To simplify this, let’s think of the data generated by a set of AR glasses with an always-on microphone and video feed, location services, and a fitness tracker. There’s a massive trove of information here. The camera on the glasses has access to everything in front of your face and tracks where your eyes focus. The microphone hears your voice and ambient sounds, and the location services provide your location via GPS. The fitness tracker has access to your heart rate, 02 levels, movement, and exercise routines.
For years, websites and ad agencies have tried to maximize their investments by using tech to determine how long you stay on the page and what part of the web page you spend the most time on. Eye-tracking brings this to a whole new level of accuracy.
With eye-tracking and augmented reality, the tech will know not just in the virtual world but in the real world what you look at and focus on. Since we make conscious and subconscious movements with our eyes, we may not realize the type of preferences we disclose. Which ads do you find the most appealing? Do you prefer men or women? What attire do you like? Another endless and terrifying list.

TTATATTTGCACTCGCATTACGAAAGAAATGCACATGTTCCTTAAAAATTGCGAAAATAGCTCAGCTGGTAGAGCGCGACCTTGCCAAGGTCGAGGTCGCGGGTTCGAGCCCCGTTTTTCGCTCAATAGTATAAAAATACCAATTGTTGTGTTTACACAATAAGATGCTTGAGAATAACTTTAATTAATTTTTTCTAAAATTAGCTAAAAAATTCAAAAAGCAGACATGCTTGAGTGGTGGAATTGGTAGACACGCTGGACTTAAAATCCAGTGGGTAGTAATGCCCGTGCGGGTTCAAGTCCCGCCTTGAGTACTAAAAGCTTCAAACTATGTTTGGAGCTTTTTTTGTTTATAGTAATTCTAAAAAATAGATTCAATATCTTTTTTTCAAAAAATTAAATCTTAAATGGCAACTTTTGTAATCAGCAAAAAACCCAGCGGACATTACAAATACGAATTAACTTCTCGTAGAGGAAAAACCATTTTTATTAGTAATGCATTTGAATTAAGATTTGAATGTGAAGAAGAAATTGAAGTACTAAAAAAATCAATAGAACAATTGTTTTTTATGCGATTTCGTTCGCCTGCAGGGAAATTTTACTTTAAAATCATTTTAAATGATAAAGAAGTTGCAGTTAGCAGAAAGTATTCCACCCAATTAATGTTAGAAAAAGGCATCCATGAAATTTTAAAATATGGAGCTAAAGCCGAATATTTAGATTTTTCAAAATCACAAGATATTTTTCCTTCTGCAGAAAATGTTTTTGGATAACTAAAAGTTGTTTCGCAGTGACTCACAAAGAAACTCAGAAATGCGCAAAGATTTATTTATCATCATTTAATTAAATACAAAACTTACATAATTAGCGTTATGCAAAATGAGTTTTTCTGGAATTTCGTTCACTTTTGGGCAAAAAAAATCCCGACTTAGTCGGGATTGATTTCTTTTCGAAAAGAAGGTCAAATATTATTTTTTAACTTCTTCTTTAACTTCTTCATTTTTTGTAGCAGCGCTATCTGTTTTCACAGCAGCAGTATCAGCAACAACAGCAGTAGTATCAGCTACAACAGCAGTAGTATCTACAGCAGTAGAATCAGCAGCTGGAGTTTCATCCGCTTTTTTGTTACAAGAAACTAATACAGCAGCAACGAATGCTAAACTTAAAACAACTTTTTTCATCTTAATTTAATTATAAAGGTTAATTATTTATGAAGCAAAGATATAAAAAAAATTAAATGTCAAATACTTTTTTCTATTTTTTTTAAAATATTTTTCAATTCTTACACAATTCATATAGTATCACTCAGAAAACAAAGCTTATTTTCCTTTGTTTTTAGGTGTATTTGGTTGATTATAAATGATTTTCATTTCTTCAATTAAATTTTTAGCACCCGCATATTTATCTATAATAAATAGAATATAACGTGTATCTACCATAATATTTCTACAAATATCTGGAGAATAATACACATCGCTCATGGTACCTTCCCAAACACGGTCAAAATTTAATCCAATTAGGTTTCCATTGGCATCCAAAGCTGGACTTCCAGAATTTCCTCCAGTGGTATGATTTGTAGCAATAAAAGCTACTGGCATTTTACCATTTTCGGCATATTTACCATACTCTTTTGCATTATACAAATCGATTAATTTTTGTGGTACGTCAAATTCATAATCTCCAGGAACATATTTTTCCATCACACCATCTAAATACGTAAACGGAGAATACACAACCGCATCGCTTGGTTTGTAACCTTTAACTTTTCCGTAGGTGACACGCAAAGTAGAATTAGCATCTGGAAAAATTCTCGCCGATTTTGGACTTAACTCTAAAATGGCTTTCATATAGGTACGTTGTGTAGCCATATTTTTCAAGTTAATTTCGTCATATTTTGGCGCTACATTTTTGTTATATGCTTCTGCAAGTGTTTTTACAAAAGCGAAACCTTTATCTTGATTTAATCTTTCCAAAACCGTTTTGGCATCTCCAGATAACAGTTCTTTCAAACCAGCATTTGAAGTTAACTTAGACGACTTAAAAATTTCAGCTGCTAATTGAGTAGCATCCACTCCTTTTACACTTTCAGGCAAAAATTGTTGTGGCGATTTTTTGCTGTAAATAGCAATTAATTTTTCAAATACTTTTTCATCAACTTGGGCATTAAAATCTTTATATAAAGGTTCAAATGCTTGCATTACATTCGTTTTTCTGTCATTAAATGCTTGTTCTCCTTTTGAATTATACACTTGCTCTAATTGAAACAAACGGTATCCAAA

Look forward to an onslaught of unblockable ads overlaid on your world, all based on subconscious preferences you may not have even known you had. Maybe the ad changes the brunette to a blonde or the skin tone of a person in its attempt to tailor a more attractive ad. This scenario is both a privacy and social risk.
Your fitness tracker says a lot about you. The obvious thing it says is how mobile or sedentary you are. Your workout routines, number of steps you take, heart rate, all of this is valuable data. You might say, “Well, that’s what the fitness tracker is supposed to do.” Correct, but in the connected metaverse concept, you provide direct access and centralization of that data. This access and centralization allow the platform to enrich it with other signals.